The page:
As someone who identifies as a genderqueer feminist, I should probably be criticising Beyondblue’s new Man Therapy campaign. But I think it’s brilliant. The premise is that the largest proportion of suicide victims are working males. Not your usual suspects; women, not ethnic or religious or sexual minorities, but the middle-aged fathers, blokes and gentlemen who are supposed to have it together.
The “Man Therapy” whitepaper written by Dr. Sally Spencer-Thomas (Carson J Spencer Foundation), Jarrod Hindman (Colorado State Office of Suicide Prevention) and Joe Conrad (Cactus Marketing) explains why working aged men need a new approach to mental health.
In-depth interviews and focus group studies have shown that men do not access mental health services for three reasons:
- They fear that their problem is abnormal or unsolvable;
- They fear losing control, such as work privileges, status or being “locked up”; and
- They need a system of reciprocity, otherwise they perceive their mental health practitioner as maintaining an imbalance of power.
Man Therapy introduces you to Dr. Rich Mahogany, a real All-American “man’s man” with a gruff voice, a substantial frame and a brusque, matter-of-fact manner. His virtual office is a plush cabin with a mounted stag’s head, a dartboard, pool cues, a model boat and bowling trophies. The only books are a leather-bound three-volume set on “Gentlemental Health”. (“There’s no damn French.”) There’s a red phone, which connects the user to an emergency hotline. This is skeuomorphism to perfection, creating an environment that feels real and tangible with the ease of access and anonymity of the virtual world.
With a name like Rich Mahogany, he sounds like he’s out of Bold And The Beautiful. But I think if Annie Proulx rewrote Parks And Recreation’s Ron Swanson, you would get closer to our man-therapist.
And he doesn’t just freeze there. He blinks, sighs, fidgets, cracks his knuckles and strokes his fulsome moustache. He picks up a cassette player to play his “soothing noises”, the sound of a motorbike revving. You can watch him chuckle and guffaw as he peruses a Chainsaw Operational Manual. At one point, if left to his own devices, he starts to gut and fillet a fish on top of an esky box. None of this is invasive or disingenuous. For one thing, it really feels as if there is someone there, just quietly waiting for you to ponder your next move. For another, it’s damn entertaining.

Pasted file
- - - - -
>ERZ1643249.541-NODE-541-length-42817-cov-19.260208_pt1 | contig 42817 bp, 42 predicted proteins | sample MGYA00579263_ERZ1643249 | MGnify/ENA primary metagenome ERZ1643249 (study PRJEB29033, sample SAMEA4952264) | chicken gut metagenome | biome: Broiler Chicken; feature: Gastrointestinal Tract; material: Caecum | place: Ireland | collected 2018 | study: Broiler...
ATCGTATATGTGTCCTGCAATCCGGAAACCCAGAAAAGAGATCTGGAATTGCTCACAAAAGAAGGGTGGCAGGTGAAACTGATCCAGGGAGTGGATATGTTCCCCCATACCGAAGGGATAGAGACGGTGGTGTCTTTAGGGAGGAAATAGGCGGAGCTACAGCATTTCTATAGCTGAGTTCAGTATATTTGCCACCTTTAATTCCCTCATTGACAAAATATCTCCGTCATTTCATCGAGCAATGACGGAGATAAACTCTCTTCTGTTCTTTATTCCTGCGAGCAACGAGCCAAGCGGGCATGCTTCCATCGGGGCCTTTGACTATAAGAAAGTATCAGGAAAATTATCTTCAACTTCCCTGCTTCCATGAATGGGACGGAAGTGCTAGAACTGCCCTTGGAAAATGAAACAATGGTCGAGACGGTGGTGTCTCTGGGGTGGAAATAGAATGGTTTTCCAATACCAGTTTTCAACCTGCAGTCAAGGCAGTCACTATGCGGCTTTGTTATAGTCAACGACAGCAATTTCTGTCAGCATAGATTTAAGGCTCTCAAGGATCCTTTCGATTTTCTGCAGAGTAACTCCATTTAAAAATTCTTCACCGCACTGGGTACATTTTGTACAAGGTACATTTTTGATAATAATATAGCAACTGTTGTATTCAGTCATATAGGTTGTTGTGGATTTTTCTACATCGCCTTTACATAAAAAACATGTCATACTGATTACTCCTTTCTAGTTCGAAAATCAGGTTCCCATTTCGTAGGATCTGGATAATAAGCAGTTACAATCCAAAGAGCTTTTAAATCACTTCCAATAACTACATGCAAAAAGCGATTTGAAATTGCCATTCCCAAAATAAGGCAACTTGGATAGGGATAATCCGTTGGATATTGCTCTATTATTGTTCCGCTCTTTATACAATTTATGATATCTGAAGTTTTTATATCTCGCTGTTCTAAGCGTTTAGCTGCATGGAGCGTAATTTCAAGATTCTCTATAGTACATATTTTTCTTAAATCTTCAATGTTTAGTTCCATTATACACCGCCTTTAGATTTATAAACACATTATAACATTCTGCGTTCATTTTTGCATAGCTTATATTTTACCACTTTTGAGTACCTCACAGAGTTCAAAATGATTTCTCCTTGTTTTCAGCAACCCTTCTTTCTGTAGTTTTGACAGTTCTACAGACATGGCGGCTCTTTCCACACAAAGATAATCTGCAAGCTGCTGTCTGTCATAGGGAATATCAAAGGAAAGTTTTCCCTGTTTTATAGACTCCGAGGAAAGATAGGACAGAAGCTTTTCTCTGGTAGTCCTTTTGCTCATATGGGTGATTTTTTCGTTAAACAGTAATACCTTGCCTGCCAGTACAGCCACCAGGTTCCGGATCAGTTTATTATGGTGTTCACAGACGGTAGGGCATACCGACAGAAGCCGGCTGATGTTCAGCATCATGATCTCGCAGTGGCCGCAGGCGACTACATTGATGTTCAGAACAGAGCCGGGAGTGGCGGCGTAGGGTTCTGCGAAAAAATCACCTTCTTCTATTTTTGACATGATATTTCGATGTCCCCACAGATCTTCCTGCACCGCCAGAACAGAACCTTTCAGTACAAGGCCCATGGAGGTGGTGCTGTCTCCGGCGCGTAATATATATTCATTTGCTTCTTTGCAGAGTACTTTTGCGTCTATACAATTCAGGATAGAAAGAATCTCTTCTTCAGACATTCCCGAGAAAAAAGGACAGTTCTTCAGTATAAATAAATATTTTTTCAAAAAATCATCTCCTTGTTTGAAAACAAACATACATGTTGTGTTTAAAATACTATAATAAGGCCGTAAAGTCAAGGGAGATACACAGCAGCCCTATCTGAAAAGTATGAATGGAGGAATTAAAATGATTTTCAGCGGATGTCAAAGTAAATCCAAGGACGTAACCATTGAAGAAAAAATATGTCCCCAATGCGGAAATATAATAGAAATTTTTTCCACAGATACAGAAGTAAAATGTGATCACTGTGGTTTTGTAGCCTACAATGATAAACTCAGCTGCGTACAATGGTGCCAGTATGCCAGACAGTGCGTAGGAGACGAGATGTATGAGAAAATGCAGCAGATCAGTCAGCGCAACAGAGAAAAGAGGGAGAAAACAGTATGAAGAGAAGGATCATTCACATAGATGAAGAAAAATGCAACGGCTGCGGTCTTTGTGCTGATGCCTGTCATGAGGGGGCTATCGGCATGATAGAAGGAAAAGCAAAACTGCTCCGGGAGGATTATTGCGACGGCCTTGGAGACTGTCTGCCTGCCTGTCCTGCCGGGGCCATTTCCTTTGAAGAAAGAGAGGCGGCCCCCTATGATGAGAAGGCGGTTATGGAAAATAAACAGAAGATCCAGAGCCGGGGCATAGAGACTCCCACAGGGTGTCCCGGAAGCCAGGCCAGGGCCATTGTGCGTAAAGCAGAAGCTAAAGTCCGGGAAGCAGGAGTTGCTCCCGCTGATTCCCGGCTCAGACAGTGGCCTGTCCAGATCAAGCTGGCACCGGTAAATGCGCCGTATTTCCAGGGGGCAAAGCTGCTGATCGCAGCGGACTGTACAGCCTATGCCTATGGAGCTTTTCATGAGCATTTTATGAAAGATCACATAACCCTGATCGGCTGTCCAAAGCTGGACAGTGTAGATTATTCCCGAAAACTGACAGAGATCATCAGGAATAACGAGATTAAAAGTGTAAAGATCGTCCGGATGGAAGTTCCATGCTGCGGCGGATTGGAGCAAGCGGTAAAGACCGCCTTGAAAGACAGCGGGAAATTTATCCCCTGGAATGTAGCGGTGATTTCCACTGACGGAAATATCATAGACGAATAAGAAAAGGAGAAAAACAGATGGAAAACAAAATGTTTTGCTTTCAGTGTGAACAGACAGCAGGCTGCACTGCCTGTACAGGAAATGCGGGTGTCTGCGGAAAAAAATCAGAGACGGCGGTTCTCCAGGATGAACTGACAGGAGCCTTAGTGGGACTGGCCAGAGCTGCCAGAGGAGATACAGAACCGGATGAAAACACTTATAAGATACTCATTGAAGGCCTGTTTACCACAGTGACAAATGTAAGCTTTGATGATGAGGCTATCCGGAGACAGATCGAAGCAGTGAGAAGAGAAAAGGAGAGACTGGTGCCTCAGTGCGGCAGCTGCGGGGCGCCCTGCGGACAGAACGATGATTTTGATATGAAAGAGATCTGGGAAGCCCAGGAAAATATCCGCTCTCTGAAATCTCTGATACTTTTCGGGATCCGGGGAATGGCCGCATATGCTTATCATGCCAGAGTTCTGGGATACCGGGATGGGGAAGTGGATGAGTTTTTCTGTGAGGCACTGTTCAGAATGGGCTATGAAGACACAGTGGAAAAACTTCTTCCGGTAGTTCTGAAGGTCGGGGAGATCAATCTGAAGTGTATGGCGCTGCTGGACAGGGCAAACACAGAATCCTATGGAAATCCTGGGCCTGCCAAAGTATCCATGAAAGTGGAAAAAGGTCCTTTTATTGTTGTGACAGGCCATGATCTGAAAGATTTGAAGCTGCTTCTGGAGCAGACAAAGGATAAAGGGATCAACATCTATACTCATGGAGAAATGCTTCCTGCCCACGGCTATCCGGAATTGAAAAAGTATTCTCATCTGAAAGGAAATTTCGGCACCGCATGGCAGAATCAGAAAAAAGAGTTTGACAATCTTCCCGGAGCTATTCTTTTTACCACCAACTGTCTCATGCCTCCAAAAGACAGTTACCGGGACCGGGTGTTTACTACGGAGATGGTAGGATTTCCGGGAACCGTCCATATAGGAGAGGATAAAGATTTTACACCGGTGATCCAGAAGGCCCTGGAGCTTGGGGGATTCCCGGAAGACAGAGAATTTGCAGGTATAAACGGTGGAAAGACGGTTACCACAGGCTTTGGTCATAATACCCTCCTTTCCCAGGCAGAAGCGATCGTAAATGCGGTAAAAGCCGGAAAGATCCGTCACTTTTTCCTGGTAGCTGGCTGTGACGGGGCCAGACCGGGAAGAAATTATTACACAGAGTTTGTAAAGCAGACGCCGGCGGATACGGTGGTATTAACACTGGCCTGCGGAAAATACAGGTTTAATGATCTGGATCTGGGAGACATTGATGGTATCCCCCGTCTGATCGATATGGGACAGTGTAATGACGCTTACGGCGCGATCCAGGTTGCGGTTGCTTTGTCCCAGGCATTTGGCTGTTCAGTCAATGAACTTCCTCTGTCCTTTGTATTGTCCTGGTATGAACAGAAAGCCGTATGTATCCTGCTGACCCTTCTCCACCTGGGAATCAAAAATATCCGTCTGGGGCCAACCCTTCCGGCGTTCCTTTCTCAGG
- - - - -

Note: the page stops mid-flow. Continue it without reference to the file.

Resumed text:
Beyondblue has taken Man Therapy and adapted it ever so slightly to resonate more with the Australian bloke. Mahogany’s antipodean counterpart is Dr. Brian Ironwood. He has a humbler, messier office with a few Australian accoutrements to make you feel at home. These include a few pictures of NRL action, a boomerang and a stuffed kookaburra. Ironwood only deviates from the Man Therapy script to swear a little more and at one point, he takes you through a concealed doorway to his shed – the quintessentially Australian man-den. But the approach and objectives of Man Therapy remain the same.
The first thing Man Therapy does well is change the language of mental health resources. At-risk men often do not see themselves as having a mental illness. They might experience the physical symptoms of depression, but because they haven’t had something to “trigger” an illness (ie. substance abuse or bereavement), they do not identify as having depression. Thus, the typical “if you have depression, seek help” approach is useless. Instead of talking about depression or anxiety, Dr. Mahogany uses terms such as “stressed out”, “burned out” and “down in the dumps”. In this way, Man Therapy engages men with labels that normalise mental illness.